Alamo Excavators Find Portions Of Spanish Colonial Adobe Walls

Jul 26, 2016
Originally published on July 25, 2016 6:08 pm

Archeological excavators have discovered the remnants of adobe bricks as they dig in hopes of finding the lost west and south walls of the Alamo complex.  Investigators are unsure, however, what structure the wall was a part of.

 

 


 

To archeologists, it’s like striking gold. The adobe bricks that were found are believed to date back to the Spanish colonial period of the 1700s. They were discovered on Friday and the investigators of the Alamo’s dig site spent the weekend analyzing them. It’s a find that came quickly.

 

 “We didn’t think that we’d find something in the first week of digging.”

 

Principal lead investigator Nesta Anderson says the wall could be part of the west wall or an entirely different structure.

 

“When the walls were here there was an outer compound wall, there were enclosures where Native Americans were living … that were walled in as well. They had interior walls in those, so we’re just not sure where it falls into the complex.”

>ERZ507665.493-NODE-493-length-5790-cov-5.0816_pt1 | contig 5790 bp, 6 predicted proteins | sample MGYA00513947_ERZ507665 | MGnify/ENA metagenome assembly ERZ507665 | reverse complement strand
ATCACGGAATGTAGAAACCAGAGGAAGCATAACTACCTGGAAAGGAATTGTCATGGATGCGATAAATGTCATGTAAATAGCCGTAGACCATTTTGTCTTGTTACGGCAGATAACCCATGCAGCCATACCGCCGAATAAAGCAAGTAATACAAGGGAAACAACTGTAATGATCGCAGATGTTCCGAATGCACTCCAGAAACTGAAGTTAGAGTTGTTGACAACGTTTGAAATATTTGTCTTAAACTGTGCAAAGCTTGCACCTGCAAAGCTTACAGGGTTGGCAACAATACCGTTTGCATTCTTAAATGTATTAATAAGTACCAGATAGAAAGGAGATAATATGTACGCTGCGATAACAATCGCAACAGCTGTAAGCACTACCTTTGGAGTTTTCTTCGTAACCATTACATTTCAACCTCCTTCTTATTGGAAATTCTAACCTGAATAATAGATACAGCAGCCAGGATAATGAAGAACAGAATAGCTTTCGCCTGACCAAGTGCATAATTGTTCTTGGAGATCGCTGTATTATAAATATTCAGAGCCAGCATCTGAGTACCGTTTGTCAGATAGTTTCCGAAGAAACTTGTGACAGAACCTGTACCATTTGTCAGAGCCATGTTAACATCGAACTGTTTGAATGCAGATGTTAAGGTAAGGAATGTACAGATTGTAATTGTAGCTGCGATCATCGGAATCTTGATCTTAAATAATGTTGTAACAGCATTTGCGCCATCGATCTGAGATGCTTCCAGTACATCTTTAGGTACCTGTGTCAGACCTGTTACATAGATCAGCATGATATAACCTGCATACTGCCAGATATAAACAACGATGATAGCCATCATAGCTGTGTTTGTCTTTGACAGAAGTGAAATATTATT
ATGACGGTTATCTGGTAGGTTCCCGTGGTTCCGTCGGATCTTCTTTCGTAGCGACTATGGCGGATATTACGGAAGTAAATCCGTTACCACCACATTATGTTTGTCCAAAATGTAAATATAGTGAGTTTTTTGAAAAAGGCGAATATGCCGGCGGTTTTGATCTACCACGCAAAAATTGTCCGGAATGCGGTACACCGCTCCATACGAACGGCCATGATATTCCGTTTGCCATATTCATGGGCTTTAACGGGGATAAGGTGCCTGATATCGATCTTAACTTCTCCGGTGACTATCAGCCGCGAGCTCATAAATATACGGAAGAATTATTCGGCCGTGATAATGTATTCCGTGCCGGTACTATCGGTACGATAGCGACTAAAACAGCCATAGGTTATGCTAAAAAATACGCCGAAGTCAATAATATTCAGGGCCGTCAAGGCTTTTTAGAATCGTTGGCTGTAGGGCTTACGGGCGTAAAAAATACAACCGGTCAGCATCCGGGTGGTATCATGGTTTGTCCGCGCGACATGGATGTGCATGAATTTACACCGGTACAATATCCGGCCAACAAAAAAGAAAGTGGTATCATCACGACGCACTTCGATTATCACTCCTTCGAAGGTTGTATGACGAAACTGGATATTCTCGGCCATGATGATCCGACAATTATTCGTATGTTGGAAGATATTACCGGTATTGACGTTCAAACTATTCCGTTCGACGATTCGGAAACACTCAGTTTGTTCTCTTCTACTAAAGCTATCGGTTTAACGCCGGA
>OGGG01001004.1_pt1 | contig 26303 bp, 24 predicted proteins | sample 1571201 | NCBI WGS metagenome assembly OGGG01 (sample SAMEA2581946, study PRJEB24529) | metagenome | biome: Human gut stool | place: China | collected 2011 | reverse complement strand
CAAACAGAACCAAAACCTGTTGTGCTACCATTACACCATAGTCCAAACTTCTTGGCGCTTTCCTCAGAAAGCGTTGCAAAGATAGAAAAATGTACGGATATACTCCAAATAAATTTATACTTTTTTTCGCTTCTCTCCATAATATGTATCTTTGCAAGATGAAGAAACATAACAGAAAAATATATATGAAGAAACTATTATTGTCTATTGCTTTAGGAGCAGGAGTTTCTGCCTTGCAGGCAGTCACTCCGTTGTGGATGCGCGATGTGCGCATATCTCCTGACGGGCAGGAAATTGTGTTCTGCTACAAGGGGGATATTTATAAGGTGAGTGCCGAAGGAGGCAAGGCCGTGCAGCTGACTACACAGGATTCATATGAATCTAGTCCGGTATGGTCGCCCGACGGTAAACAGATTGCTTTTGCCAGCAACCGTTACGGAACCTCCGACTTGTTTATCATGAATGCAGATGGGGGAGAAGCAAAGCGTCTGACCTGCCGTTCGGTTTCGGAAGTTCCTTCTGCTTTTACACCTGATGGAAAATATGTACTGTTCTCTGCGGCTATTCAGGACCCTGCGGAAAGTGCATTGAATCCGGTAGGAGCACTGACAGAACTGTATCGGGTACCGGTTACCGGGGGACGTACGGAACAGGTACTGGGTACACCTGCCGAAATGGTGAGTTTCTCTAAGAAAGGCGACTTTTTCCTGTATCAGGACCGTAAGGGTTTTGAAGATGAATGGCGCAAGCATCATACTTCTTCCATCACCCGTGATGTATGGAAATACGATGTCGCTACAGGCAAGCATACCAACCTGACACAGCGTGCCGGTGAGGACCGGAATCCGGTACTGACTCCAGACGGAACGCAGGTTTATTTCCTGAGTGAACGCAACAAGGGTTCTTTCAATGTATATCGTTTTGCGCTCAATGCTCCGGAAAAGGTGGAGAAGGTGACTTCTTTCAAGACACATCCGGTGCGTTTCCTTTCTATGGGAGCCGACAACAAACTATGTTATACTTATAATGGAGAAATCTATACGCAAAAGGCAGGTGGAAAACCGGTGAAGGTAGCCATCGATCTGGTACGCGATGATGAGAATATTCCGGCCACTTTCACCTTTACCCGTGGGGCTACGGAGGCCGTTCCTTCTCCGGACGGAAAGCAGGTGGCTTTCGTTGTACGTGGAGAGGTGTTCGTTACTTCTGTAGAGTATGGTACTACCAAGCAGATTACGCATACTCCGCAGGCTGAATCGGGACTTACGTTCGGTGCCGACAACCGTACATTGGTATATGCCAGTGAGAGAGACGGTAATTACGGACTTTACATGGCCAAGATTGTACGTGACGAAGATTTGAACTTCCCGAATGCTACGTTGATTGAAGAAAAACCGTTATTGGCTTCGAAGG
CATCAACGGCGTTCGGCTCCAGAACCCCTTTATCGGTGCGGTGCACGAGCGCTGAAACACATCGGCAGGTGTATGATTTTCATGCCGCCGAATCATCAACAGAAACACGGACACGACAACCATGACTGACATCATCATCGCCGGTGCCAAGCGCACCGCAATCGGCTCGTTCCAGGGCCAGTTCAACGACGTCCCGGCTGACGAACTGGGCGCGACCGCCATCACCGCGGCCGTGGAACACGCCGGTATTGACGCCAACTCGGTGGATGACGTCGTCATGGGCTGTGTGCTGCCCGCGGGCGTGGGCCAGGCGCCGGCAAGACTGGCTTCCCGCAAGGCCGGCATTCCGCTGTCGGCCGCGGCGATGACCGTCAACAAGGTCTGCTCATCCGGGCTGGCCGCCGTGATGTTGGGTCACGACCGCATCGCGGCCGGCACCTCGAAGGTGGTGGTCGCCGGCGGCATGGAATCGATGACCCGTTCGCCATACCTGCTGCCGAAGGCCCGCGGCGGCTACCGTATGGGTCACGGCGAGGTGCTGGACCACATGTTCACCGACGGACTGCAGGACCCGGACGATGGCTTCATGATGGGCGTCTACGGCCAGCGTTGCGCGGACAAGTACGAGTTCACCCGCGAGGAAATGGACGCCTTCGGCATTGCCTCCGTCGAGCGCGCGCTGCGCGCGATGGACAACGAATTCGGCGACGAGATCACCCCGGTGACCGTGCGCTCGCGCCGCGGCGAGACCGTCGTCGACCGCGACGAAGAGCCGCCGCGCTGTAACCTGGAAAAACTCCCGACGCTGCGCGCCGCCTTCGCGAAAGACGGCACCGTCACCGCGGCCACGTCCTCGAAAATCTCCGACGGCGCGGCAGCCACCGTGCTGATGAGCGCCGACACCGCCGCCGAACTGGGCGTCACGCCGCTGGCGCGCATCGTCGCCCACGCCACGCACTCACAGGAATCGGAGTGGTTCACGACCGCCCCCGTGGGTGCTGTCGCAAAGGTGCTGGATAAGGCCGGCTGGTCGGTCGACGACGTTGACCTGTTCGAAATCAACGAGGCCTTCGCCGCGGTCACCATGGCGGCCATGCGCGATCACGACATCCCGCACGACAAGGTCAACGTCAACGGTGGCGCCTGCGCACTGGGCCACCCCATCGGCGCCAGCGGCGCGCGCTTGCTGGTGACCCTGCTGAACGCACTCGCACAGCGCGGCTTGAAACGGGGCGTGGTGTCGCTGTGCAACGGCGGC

The bricks were found eight inches below the surface. They’re a different color than the ground around them separated by a mortar like material. The discovery site is across the street from the Alamo at the entrance to the River Walk. Anderson says this shows they’re in the right area.

“This is a really important step for us to know we’re in the right place and we’ve got information. We can just keep looking, we can build on that.”

 

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Other portions of a wall were found in the same area during a 1979 dig by the University of Texas at San Antonio.

 

Less than 30 feet away, another dig site has gone live this week with hopes of finding the south wall. Digging on both areas will last about three weeks. The excavation is the first step of the Alamo Master Plan to redevelop the historic site.

 

"It's thrilling to see our past literally emerging from the ground,” San Antonio Mayor Ivy R. Taylor said. “As we continue to learn more about the Alamo and prepare for our Tricentennial, it is so important that we build connections between our people and our past."

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